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I was born into a nominally Protestant family.  I think we might have gone to a total of five or six Sunday services during my entire childhood (and I'm counting my teenage years for that number, too).  Not too surprisingly, I ended up an atheist by about the age of 12.  I vehemently rejected God and became very socially liberal.  I was once a member of the Young Communist League.  Then, when I was about 17 years old, I began experiencing doubts about my beliefs.  There were two aspects to this.  The first was an intellectual aspect.  It wasn't immediately a religious one.  Instead, I rejected the arguments of the pro-abortionist crowd and came to firmly believe that human beings have a right to life from the moment of conception.  This had, in hindsight, a profound effect.  I began to question all of my political, social, and moral beliefs.  I came to appreciate traditional social practices, though it had nothing to do with any kind of divine or transcendent origin.  Rather, I saw it as a matter of trial and error, so that what worked is what became traditional (e.g. marriage between one man and one woman is what works and must be defended).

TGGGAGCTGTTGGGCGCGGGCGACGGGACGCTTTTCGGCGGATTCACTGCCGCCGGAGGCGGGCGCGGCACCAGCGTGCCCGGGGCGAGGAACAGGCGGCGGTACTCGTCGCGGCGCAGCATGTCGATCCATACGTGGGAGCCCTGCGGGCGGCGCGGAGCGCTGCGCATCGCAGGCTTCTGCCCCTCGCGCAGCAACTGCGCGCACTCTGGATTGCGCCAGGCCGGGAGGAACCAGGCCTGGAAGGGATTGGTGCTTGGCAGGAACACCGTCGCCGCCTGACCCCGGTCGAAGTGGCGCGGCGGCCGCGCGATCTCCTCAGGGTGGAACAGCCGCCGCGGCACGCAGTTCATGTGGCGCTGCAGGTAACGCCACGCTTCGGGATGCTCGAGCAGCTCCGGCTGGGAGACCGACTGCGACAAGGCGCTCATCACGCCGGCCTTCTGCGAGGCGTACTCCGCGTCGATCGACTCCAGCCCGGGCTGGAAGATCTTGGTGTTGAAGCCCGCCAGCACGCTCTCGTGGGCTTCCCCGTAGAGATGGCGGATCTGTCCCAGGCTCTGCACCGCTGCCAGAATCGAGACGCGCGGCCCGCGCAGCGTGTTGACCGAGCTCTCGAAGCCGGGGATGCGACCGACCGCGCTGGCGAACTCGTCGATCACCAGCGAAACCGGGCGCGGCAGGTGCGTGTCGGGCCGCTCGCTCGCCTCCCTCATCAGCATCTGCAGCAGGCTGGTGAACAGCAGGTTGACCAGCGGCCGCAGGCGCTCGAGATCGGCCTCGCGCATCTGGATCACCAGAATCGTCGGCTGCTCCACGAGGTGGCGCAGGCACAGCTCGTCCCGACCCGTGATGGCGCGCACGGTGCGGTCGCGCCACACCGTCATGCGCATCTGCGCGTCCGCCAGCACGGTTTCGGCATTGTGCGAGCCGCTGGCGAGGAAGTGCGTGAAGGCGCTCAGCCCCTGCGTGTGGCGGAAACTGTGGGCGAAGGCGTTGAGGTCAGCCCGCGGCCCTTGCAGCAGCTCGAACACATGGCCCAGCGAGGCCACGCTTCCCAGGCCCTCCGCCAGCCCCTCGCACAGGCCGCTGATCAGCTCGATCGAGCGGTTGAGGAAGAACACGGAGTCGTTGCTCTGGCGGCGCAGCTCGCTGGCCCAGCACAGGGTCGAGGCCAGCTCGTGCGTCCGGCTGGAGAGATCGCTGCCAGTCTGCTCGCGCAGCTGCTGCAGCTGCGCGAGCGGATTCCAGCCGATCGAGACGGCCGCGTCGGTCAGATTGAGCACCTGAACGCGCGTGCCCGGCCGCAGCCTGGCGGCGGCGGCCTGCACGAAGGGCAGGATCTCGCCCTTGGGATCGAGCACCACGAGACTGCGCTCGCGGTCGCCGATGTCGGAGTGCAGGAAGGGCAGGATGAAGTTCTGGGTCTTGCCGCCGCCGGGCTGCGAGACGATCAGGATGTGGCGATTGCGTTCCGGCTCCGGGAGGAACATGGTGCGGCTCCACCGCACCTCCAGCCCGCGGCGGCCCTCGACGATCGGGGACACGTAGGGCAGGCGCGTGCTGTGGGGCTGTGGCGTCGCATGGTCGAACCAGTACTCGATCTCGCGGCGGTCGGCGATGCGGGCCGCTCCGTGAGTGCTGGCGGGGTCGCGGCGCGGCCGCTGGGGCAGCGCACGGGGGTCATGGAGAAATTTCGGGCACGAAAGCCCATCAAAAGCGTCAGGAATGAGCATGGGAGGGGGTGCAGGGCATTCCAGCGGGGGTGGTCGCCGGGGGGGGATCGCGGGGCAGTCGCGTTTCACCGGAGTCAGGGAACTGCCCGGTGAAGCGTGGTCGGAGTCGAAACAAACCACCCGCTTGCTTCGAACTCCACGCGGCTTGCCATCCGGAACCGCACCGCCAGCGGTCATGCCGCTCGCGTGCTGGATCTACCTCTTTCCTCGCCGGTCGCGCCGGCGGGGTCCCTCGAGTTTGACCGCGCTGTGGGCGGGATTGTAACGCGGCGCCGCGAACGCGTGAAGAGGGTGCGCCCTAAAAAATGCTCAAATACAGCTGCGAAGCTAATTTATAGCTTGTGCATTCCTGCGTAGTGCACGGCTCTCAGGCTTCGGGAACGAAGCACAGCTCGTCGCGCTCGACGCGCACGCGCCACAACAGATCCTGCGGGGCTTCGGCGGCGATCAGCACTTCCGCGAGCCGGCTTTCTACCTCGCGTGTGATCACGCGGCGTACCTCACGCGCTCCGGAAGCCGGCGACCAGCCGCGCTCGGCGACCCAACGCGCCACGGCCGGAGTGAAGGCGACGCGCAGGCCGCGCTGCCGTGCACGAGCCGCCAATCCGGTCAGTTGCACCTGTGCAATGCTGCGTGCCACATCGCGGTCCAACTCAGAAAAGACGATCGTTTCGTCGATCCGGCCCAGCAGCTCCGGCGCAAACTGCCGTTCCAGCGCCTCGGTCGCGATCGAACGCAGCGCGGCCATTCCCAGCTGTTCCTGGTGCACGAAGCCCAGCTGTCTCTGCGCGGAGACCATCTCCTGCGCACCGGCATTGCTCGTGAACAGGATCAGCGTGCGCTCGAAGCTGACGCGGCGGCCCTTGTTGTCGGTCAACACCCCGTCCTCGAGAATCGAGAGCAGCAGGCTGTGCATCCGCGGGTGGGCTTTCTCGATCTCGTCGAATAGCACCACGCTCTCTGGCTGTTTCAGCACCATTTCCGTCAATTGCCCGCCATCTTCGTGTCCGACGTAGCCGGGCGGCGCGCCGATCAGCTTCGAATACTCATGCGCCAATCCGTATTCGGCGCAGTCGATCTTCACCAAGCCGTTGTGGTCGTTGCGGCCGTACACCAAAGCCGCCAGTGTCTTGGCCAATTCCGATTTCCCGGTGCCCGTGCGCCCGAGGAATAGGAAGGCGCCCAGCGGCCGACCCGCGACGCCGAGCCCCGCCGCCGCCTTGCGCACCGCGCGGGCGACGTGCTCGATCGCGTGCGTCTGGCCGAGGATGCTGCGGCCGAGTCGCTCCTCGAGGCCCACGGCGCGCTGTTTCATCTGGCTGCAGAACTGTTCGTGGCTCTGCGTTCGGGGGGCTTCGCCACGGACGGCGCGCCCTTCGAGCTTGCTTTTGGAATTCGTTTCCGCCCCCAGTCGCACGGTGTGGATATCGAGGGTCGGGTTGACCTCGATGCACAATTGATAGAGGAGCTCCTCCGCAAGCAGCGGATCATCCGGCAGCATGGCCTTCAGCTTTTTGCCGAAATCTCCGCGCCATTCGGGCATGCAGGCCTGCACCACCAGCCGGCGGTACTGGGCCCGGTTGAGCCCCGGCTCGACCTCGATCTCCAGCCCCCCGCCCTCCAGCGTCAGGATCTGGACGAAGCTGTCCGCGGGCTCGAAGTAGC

However, it didn't end there.  Naturally, as I became politically and socially conservative, I resigned my YCL membership and became involved in conservative groups for youth.  Mostly, these groups were filled with Christian conservatives.  Being the oddball atheist conservative is an interesting experience, but it didn't lead to an immediate conversion.  That is where the second aspect came in.  Having radically changed my moral, political, and social views, I also lost the vehemence of my atheism and had a mostly positive assessment of religion at this point.  This opened the way for the emotional aspect of my conversion.  I began experiencing personal crises around this time, very, very horrible for me.  I won't go into the details here but it was soul-crushing and nearly led me to end my life.  However, having made some Christian friends, I eventually began exploring Christianity, with an open mind.  I'll never forget what was a pivotal moment for me.  I observed a debate between a Baptist preacher and an atheist scientist.  Despite being more open to religion by this point, I was expecting the preacher to get creamed.  Instead, the Baptist preacher mopped the floor with the atheist scientist, so much so that the atheist ran off like a coward without finishing the full debate.